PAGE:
We had a lovely morning enjoying the sunshine and took off at 10:30am to travel down to Mobile Bay and cross over to Gulf Shores, AL and Homeport Marina. More on our crossing later~
Tom took lots of shots in the anchorage. Here are a few….
We bid good bye to Columbus early Monday morning. We were ready to get back on the river! Our float plan was pretty aggressive. We decided instead of doing an anchorage we were going to try to make it all the way from Columbus, AL to Demopolis, AL. 3 locks and 119 miles. This was going to be the longest travel day we’ve had so far. We had a plan b with a couple anchorages in case we changed our mind or the locks weren’t cooperating.
Travel days are early mornings and long days typically rising by 5:30am, calling the lock by 6:30 and if your lucky, locking thru by 7:30. That routine is if you're near the next lock and the lock gives you the green. If your next lock is a distance away you take off when the fog clears…. or sometimes not 😉. So Monday, right after we requested a southbound lockage for three looper boats (all in the marina just around the lock wall), a tug captain came on the VHF and requested lockage. The lockmaster told us then that we had to wait at least an hour for lockage. It was foggy and we were still wiping down isen glass 15 minutes later when the lockmaster came back on the radio and said “you south bound rec boats over in the marina, I’ll take you down”. YES! Our day got off to a great start!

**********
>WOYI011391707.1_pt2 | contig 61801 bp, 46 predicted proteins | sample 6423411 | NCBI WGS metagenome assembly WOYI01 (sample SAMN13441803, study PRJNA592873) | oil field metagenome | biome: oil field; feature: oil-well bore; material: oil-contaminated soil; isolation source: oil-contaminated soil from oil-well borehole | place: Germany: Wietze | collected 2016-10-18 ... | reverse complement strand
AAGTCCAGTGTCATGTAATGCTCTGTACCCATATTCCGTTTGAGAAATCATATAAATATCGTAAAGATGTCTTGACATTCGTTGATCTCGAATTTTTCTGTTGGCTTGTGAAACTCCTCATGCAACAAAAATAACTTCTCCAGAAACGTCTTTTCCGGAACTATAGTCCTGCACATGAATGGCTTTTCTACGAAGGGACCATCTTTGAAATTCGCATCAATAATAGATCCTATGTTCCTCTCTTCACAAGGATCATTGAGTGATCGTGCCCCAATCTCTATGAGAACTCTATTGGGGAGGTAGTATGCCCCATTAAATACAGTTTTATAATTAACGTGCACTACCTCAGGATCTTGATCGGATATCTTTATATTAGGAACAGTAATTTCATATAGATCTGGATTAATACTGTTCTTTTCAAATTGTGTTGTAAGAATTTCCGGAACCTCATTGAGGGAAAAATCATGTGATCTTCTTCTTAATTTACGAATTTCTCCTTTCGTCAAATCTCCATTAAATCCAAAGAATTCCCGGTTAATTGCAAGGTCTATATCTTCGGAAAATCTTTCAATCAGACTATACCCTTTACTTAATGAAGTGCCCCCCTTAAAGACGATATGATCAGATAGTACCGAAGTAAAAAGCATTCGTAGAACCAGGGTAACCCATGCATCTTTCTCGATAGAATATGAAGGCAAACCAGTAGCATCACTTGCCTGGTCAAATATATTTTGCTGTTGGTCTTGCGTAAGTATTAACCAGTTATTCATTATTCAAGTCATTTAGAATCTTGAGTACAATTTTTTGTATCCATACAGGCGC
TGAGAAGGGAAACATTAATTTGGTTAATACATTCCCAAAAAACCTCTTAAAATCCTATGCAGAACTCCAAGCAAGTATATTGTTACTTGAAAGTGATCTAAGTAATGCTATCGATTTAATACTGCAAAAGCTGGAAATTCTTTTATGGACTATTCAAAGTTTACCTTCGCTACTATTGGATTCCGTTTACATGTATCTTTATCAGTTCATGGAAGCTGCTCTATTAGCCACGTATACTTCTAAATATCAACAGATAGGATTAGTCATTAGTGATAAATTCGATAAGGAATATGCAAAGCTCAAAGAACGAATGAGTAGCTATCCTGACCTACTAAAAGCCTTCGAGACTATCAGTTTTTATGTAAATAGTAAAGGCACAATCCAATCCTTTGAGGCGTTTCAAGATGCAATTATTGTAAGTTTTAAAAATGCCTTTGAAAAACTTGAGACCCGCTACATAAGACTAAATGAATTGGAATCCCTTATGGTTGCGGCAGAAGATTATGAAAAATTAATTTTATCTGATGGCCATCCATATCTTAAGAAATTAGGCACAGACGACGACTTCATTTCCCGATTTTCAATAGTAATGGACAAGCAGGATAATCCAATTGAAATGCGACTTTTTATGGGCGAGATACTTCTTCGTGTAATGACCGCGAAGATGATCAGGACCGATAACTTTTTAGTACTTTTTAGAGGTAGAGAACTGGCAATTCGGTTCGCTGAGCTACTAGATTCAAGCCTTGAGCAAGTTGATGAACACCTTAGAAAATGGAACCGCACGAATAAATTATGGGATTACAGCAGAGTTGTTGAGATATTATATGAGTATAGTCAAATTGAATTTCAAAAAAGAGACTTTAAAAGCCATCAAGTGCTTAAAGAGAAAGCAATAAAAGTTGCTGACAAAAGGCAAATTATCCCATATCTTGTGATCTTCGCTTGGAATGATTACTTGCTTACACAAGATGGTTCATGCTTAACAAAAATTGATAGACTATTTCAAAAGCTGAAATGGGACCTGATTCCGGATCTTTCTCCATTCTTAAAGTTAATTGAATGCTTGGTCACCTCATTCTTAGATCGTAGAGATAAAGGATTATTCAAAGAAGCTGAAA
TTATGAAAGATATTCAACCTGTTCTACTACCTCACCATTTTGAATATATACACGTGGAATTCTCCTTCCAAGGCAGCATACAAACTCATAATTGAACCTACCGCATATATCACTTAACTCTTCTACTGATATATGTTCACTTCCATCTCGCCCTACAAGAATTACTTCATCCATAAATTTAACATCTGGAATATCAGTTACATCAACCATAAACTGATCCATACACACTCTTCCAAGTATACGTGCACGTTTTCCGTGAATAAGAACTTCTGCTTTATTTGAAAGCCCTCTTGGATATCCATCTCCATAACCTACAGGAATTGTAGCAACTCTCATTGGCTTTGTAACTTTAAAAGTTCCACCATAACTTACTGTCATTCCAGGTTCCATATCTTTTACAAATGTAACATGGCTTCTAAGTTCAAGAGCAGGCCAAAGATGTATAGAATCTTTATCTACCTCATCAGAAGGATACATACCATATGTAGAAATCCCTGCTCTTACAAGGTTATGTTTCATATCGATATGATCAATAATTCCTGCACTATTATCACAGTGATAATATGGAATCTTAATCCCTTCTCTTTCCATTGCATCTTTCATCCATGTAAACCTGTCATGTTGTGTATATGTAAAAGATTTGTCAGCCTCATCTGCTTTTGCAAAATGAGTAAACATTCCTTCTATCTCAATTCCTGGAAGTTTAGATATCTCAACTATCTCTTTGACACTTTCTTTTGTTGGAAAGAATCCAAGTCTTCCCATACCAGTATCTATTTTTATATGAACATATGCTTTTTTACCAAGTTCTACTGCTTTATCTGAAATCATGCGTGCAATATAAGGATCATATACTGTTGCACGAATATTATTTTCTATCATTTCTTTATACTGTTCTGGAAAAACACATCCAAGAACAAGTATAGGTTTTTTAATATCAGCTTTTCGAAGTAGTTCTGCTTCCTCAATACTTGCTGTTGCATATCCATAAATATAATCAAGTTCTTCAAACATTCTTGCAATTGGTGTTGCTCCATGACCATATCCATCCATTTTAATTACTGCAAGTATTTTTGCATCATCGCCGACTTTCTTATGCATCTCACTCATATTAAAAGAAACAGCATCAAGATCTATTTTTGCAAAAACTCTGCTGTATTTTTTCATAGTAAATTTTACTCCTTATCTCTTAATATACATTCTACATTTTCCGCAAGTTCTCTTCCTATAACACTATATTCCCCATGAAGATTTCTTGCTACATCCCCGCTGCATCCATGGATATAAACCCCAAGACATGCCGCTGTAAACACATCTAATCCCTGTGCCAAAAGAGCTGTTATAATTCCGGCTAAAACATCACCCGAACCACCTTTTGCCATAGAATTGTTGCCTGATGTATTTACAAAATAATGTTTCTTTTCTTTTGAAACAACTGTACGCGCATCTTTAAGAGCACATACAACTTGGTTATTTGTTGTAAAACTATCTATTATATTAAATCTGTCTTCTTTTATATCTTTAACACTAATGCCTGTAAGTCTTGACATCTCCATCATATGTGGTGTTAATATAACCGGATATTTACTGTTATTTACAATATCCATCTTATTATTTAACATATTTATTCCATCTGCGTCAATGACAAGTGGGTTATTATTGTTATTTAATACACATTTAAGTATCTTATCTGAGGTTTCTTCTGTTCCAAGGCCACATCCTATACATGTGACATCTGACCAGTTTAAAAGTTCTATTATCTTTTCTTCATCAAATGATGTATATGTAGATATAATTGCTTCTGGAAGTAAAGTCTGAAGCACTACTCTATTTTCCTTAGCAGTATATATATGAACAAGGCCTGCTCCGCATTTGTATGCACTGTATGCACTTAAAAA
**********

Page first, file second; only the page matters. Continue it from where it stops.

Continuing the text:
However, our luck didn’t carry thru to the second lock. We had to wait for a tow for about an hour and a half, so we caught up on email and had a little breakfast. The third lock was about 40 miles away, so we got up on plane and got there in a couple hours and the lock was open. We locked thru and traveled the remaining 50 miles to Demopolis and Kingfisher Bay Marina. We fueled up right away, found our slip, had a bite to eat and hit the hay.
Traveling on plane requires both of us to be at attention constantly. I have the binoculars out (because I can’t see a thing) and I’m constantly scanning for fisherman. Our wake would really rock a fishing boat, if not swamp it and neither of us are interested in getting chased down by a pissed off banjo playing hillbilly fisherman!
Then you have the barges. On the Tenn-Tom and the Tombigbee there seems to be a barge around every turn and there are A LOT of turns. When you look at the waterway on a map, its as curvy as an intestinal tract! On the chartplotter, you’ll see an AIS symbol for a vessel in front of you and the curves are so crazy that it looks like it’s behind you, but it’s actually two curves ahead!
Then there are the Barge Captains. It takes both of us to listen to their directions for overtaking them or passing them. I can’t tell you how many times we’ve asked them to repeat themselves. First off they speak in a southern drawl (I call it hillbilly) that is indecipherable to these two Midwesterners, but it’s not totally their fault. Tom’s ears aren’t so good either so it’s a real challenge. So between my poor eye sight and Tom’s poor hearing we’ve been dubbed by Sam and Griff as Helen Keller. Kinda hard to believe we made it this far down the river.